I'm rather proud of that, even if I didn't get to use it. I should also add that the professor in question actually used the word "garbage" to describe the theories in question, so it wasn't exactly a statement he'd disagree with.
athenaltena: (Rider)
I mentioned it in a tweet yesterday, but I not only found out that I got a 98 on my Criminology midterm, but after class the professor asked me if I wanted to be a peer tutor for his class next year!

I was flattered, since that's definitely a vote of confidence in my favor. I also had him last year for his Women and Crime class, and I still find myself referencing what I learned in that class in other areas. For instance, one play we read in English, Trifles, which was written in 1916, contained a textbook example of a battering relationship and I pointed it out as such during our class discussion.

This was also interesting since I've considered asking this professor if I could consult with him about what I'm going to do after I graduate, since to put it simply when I grow up I want to be him. I know he's connected to people in that field, and if you type his name into Google you get thousands of hits about the work he's done with battered women, and he's one of the most respected researchers on it in the country. I've also considered him for someone I'd ask to write a letter of recommendation.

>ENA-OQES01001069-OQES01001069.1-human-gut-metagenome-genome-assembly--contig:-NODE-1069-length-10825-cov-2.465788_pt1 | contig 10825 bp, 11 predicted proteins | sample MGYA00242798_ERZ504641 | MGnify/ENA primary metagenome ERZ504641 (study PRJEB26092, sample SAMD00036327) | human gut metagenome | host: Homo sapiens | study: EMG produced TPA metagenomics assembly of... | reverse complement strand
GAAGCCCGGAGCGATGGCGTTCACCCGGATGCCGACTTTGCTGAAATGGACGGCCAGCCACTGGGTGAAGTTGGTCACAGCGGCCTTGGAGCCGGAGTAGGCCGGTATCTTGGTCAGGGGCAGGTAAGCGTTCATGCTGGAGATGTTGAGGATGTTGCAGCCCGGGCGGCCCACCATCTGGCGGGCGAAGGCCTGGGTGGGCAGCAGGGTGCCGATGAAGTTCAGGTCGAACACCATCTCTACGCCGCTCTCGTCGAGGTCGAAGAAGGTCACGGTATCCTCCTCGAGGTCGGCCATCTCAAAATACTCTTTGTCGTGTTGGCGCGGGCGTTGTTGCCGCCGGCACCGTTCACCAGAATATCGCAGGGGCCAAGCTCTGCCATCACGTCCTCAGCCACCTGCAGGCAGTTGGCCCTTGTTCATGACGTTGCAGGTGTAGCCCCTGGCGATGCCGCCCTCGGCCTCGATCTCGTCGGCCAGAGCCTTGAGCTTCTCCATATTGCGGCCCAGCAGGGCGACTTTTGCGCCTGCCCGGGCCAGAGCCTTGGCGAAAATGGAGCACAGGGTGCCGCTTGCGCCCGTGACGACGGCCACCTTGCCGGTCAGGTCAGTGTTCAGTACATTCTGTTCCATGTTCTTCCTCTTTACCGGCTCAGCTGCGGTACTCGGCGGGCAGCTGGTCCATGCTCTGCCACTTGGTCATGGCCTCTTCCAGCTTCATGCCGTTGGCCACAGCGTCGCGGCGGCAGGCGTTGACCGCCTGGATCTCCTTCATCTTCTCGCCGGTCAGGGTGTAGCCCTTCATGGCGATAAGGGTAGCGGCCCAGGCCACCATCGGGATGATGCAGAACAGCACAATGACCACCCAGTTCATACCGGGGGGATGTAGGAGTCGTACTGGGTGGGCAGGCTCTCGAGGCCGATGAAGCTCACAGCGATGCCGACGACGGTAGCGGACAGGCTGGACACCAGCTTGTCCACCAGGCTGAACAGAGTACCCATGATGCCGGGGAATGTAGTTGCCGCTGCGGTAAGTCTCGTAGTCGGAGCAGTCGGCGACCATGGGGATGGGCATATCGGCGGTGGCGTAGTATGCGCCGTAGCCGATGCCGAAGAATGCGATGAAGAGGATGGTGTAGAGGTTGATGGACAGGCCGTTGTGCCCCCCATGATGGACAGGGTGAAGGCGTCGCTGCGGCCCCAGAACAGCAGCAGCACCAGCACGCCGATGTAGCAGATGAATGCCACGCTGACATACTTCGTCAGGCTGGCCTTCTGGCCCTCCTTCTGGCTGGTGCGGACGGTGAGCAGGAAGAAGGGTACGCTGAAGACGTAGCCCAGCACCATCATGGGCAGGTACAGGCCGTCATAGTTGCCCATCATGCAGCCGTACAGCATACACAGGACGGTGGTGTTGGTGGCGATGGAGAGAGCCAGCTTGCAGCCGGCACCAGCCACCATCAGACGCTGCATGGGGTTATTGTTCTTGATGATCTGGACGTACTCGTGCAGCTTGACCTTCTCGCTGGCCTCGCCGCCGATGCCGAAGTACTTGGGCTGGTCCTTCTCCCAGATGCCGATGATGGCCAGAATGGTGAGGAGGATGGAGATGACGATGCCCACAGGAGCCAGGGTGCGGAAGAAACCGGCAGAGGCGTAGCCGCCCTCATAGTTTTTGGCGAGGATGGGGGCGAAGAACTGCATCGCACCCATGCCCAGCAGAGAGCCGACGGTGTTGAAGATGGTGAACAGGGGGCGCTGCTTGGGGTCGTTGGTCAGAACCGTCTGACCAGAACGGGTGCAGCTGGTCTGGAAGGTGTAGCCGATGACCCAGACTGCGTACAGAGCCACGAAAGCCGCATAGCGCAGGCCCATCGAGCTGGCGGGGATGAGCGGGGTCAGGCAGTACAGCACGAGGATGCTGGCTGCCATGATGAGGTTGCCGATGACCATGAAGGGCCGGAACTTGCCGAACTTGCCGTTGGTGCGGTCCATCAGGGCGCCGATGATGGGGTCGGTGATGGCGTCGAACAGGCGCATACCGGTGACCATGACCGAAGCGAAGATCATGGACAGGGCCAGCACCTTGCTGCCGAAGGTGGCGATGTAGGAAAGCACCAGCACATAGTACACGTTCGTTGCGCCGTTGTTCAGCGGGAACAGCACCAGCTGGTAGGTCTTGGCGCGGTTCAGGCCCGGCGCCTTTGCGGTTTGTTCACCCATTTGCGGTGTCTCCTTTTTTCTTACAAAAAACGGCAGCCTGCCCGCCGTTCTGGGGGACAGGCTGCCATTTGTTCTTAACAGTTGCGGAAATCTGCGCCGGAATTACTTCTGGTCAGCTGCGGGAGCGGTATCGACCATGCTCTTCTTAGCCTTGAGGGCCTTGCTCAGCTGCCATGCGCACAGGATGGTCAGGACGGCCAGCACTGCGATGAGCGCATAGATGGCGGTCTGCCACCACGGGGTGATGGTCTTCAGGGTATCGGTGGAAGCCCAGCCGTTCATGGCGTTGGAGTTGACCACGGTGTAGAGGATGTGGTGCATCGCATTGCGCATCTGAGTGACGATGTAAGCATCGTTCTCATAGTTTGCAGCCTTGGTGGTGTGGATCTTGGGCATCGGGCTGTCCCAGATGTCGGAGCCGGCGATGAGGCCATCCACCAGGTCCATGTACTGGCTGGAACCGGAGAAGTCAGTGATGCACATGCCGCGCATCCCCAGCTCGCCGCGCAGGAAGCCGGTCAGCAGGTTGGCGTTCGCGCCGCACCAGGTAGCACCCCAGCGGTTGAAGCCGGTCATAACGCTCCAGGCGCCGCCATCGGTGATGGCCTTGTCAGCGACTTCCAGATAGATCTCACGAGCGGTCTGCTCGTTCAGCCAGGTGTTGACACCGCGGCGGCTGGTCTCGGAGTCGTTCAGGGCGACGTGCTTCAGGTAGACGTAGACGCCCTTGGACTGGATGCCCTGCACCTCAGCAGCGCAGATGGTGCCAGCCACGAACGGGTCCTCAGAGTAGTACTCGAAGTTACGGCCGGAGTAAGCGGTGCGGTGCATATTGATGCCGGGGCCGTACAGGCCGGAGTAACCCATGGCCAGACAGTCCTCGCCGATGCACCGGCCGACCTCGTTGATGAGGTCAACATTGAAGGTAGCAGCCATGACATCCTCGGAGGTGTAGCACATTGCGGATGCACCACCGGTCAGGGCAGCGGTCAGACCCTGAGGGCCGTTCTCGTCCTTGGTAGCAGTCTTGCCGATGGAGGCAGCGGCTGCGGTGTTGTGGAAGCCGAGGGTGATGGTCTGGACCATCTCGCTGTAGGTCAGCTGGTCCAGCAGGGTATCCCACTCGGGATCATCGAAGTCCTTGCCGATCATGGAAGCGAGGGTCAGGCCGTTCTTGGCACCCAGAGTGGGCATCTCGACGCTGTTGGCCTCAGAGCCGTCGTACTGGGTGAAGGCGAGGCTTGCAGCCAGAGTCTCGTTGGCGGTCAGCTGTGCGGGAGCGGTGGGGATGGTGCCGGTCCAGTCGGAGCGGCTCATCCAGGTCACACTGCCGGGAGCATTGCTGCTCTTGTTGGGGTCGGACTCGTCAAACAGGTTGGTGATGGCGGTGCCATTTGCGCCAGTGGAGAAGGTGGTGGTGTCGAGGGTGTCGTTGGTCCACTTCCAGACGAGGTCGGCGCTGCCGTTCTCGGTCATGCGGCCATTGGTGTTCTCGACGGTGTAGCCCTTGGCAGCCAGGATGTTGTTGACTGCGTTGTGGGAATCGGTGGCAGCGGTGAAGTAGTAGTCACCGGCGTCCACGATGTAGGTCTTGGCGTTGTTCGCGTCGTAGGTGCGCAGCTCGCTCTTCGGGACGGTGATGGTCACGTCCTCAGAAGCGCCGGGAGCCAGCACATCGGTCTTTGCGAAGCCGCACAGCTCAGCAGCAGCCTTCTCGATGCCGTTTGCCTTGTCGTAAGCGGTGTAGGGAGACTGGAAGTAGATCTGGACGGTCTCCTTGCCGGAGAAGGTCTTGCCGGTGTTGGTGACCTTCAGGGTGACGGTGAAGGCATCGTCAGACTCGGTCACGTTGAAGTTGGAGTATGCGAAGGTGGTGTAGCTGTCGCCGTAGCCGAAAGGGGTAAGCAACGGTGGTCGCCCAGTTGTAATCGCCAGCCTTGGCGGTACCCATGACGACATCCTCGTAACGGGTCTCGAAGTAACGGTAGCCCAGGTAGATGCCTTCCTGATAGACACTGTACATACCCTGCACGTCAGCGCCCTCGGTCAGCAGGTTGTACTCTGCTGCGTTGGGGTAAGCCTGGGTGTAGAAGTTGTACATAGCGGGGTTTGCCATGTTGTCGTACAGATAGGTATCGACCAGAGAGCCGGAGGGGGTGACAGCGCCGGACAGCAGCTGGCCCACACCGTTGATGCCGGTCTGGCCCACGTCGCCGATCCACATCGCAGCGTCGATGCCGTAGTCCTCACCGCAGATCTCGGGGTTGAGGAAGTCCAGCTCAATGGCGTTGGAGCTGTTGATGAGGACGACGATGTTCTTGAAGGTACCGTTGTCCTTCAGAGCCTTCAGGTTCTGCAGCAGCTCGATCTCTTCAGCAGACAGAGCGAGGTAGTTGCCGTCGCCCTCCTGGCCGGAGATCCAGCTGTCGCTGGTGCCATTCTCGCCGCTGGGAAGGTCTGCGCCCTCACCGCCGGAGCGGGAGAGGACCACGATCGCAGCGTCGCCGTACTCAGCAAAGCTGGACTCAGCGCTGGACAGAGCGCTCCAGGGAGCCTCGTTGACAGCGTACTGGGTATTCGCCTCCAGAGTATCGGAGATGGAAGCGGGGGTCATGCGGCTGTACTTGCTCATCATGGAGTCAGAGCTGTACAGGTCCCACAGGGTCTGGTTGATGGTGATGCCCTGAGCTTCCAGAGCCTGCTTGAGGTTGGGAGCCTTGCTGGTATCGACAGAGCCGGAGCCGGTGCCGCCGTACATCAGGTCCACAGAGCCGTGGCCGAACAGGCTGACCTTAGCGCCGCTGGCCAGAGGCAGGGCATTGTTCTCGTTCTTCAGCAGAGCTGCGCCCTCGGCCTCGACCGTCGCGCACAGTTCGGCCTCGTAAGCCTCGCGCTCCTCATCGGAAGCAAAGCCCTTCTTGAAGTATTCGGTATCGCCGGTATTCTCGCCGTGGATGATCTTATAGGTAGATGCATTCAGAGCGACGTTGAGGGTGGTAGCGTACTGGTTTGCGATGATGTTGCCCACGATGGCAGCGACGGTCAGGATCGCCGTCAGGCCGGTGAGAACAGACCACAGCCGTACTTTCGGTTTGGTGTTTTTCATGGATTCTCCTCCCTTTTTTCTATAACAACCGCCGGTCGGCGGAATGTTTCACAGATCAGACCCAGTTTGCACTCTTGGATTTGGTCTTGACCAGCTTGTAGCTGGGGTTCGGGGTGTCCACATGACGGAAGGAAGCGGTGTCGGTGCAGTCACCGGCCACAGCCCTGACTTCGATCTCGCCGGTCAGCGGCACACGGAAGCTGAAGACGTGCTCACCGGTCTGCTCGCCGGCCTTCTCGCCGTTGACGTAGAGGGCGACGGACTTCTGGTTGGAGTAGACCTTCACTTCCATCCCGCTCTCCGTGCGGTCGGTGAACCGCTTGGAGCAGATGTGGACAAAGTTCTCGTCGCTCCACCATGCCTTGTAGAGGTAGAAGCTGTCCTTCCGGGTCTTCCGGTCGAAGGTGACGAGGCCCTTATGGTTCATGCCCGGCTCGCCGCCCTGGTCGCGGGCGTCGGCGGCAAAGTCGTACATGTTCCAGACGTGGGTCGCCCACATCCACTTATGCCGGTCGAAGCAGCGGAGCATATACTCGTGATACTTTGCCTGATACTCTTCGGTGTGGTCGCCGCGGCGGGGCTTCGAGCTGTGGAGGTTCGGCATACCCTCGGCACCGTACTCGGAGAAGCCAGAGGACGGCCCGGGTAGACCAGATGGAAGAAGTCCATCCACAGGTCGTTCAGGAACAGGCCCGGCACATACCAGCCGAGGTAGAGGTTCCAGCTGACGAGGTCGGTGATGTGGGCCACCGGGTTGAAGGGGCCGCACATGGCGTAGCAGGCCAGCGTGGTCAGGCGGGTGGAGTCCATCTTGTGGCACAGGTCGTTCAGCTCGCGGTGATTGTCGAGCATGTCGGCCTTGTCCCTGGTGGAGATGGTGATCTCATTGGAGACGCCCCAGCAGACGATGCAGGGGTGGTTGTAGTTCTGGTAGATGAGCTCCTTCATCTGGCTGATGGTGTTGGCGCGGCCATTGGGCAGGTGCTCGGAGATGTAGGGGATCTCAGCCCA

So yeah, that was good in several ways, and I'll make sure to follow up on it.
athenaltena: (Revy)
Oh yeah, and it was extremely hard to keep a straight face today in my sociology class when my professor started talking about -- off all things -- fanfiction. I'm serious! He studies pop culture and apparently fandom is one of his focuses, and so he started talking about CSI Fanfiction and I practically died.

One thing he's dedicated to tearing down the idea of is that if you're a fan of a particular person, work, etc. then you're using them as a role model. According to him this is nonsense since it makes things like women liking slash not make any sense, and I agree with him. I also pointed out that someone like me, a lesbian who likes slash, doesn't make any sense in that view either.

But still, I could not stop giggling about the fact that my college professor was actually talking about fanfiction. I love sociology.
athenaltena: (Yuzuriha)
I was talking to the professor who teaches Popular Culture after class (again) and one thing I realized is that the reason sociology excites me so much is that it is very much about exploring new frontiers, but unlike exploring a continent or an island where you eventually reach the end and there's nothing left to explore, sociology by definition never studies anything static, so there's always something new. That prospect really excites me.